Stretch During

Tissue Flossing presents non-significant or confusing results

  • Vascular function (Bohlen et al., 2014): no changes in reactive hyperemic blood flow were found, suggesting no adverse or beneficial effects.
  • Achilles tendinopathy (Borda and Selhorst, 2017): Manual treatment (floss band and eccentric exercises) successfully resolved the symptoms of Achilles tendinopathy in a patient who had previously not responded to traditional conservative care.</ li>
  • DOMS reduction (Gorny & Stöggl, 2018): the results show that TF does not improve or delay regeneration after the training program.
  • Increased elbow ROM (Hodeaux, 2017): floss bands do not significantly improve elbow ROM compared to other treatment methods.
  • Development of shoulder ROM and upper extremity power (UEP) (Plocker et al., 2015): Data indicated that subjects’ ROM and UEP did not improve significantly after of the use of the floss band.
  • The successful and promising treatment of Flossing in Osgood-Schlatter disease (Weber, 2018).

The floss band (Rockfloss®) presents a workload indicator: the stretch force. Cheatham and Baker (2019) observed that there was a linear increase in the stretch force as the bands increased. they became longer (25%, 50%, 75%, 100%, 125%, 150%).

Validity (ICC ¼ 0.99, CV ¼ 1.1%) and reliability (CV ¼ 4.9%) of the pressure sensor (Kikuhime) as a tool in the sports configuration of the Floss Band (Driller et al., 2017; Driller and Overmayer, 2017; Mills et al., 2019).

Bibliographical Sources

  1. Borda, J., & Selhorst, M. (2017). The use of compression tack and flossing along with lacrosse ball massage to treat chronic Achilles tendinopathy in an adolescent athlete: a case report. Journal of Manual & Manipulative Therapy, 25(1), 57-61.
  2. Cheatham, S. W., & Baker, R. (2019). Quantification of the Rockfloss® Floss Band Stretch Force at Different Elongation Lengths. Journal of Sport Rehabilitation, 1, 1-4.
  3. Driller, M., Mackay, K., Mills, B., & Tavares, F. (2017). Tissue flossing on ankle range of motion, jump and sprint performance: A follow-up study. Physical Therapy in Sport, 28, 29-33.
  4. Driller, M. W., & Overmayer, R. G. (2017). The effects of tissue flossing on ankle range of motion and jump performance. Physical Therapy in Sport, 25, 20-24.
  5. Hodeaux, K. (2017). The Effect of Floss Bands on Elbow Range of Motion in Tennis Players. University of Arkansas.
  6. Starrett, K., & Cordoza, G. (2013). Becoming a Supple Leopard: The Ultimate Guide to Resolving Pain, Preventing Injury, and Optimizing Athletic Performance. In The Systems (pp. 217-222). Las Vegas, NV: Victory Belt Publishing Inc.
  7. Carlson, S., Rife, G. & Zachary, W. (2019). “Comparing the Effects of Tissue Flossing and Instrument Assisted Soft Tissue Mobilization on Ankle Dorsiflexion”.The Research and Scholarship Symposium, 5.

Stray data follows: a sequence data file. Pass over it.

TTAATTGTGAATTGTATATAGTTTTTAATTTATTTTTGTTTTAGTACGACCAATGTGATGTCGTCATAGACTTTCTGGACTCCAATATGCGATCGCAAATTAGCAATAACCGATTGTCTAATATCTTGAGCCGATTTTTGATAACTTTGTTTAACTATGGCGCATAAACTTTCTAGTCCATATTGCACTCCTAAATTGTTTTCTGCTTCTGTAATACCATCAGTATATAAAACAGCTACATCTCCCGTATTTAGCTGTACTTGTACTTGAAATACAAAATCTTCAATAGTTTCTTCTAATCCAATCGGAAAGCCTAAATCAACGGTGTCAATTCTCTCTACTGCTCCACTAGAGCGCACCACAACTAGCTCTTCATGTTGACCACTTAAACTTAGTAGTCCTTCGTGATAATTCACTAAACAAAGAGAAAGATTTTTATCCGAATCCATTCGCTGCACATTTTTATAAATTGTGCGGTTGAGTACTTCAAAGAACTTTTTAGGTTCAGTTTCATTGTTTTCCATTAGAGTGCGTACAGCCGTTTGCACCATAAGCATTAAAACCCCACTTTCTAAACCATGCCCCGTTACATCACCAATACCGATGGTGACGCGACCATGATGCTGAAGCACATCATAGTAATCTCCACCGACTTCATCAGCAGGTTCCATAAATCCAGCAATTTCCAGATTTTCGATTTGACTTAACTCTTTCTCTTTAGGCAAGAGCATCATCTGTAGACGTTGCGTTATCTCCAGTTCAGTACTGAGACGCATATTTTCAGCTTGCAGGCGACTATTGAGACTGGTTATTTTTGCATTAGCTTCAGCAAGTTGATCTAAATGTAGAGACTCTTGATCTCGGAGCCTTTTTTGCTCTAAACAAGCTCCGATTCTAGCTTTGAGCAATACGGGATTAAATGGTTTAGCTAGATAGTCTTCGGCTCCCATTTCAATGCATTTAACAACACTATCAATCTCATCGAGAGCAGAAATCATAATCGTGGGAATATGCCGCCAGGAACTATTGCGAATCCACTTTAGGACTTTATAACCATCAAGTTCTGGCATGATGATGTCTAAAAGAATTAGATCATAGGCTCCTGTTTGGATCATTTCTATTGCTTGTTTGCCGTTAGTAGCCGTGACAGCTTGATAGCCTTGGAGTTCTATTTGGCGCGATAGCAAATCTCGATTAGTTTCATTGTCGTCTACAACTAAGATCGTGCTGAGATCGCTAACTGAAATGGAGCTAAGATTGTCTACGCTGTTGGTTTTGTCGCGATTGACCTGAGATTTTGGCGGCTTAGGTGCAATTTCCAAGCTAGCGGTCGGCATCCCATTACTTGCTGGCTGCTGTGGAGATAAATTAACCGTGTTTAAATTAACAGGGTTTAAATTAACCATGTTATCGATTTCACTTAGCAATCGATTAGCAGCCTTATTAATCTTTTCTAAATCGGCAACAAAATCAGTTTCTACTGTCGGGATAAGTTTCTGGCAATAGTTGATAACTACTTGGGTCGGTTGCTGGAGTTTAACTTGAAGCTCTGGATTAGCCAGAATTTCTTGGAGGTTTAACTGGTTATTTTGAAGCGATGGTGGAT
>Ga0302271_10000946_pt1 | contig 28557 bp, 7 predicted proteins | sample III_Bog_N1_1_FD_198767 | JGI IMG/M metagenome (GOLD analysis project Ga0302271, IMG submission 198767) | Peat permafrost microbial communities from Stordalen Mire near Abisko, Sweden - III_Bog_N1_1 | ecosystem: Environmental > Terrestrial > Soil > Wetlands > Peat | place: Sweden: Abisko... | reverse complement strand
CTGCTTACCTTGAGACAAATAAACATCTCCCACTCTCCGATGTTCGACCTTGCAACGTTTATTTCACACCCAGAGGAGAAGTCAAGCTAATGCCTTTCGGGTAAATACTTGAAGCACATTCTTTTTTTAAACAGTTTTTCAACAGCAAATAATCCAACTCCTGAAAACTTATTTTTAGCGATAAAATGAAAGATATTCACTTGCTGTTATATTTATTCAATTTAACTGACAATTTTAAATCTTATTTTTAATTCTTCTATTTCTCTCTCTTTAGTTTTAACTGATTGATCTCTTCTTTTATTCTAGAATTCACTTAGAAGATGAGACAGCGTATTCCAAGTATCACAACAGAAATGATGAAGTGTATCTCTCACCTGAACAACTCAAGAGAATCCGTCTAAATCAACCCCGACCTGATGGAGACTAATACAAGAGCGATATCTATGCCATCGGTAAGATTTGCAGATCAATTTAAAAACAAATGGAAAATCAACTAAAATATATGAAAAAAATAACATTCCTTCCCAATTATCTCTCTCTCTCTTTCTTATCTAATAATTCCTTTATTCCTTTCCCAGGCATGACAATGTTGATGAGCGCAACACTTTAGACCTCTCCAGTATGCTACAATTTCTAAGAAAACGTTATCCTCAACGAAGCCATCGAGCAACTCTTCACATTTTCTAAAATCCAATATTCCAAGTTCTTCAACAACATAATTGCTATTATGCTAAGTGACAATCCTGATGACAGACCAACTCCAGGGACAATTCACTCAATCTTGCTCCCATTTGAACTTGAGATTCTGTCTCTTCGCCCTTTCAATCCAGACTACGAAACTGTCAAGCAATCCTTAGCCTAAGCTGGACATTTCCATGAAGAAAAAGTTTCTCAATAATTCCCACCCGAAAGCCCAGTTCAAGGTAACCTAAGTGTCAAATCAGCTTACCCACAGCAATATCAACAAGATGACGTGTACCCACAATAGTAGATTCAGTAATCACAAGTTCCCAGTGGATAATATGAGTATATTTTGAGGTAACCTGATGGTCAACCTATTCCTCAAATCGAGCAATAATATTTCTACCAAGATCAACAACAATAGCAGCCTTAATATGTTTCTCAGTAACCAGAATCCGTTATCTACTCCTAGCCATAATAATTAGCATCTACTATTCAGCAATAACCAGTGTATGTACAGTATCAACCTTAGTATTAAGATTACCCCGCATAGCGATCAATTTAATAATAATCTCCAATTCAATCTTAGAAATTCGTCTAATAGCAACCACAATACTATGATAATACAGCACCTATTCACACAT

8. Gorny, V., & Stöggl, T. (2018). Tissue flossing as a recovery tool for the lower extremity after strength endurance intervals. Sportverletzung Sportschaden: Organ der Gesellschaft fur Orthopadisch-Traumatologische Sportmedizin, 32(1), 55-60.
  9. Bohlen, J., Arsenault, M., Deane, B., Miller, P., Guadagno, M., & Dobrosielski, D. A. (2014). Effects of applying floss bands on regional blood flow. In International Journal of Exercise Science: Conference Proceedings (Vol. 9, No. 2, p. 7).
  10. Weber, P. (2018). Flossing: An alternative treatment approach to Osgood-Schlatter’s disease: Case report of an adolescent soccer player. Journal of Bodywork and Movement Therapies, 22(4), 860-861.
  11. Mills, B., Mayo, B., Tavares, F., & Driller, M. (2019). The Effect of Tissue Flossing on Ankle Range of Motion, Jump, and Sprint Performance in Elite Rugby Union Athletes. Journal of Sport Rehabilitation, (00), 1-5.
  12. Kiefer, B. N., Lemarr, K. E., Enriquez, C. C., Tivener, K. A., & Daniel, T. (2017). A pilot study: perceptual effects of the voodoo floss band on glenohumeral flexibility. International Journal of Athletic Therapy and Training, 22(4), 29-33.
  13. Plocker, D., Wahlquist, B., & Dittrich, B. (2015). Effects of tissue flossing on upper extremity range of motion and power. In International Journal of Exercise Science: Conference Proceedings, 12(1), p. 37.
  14. Prill, R., Schulz, R., & Michel, S. (2018). Tissue flossing: a new short-duration compression therapy for reducing exercise-induced delayed-onset muscle soreness. A randomized, controlled and double-blind pilot cross-over trial.
  15. Kage, V. & Patil, Y (2018) Effectiveness of Voodoo Floss Band versus Crepe Bandage in Subjects with Post- Operative Lower Limb Pedal Edema: A Randomized Clinical Trial’, International Journal of Current Advanced Research, 07(6), pp. 13498-13501

Related Posts

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About Ivan Sotelo
Ivan Sotelo
Iván Sotelo is a specialist in Prevention and Physical-Sports Rehabilitation, with experience in professional football teams.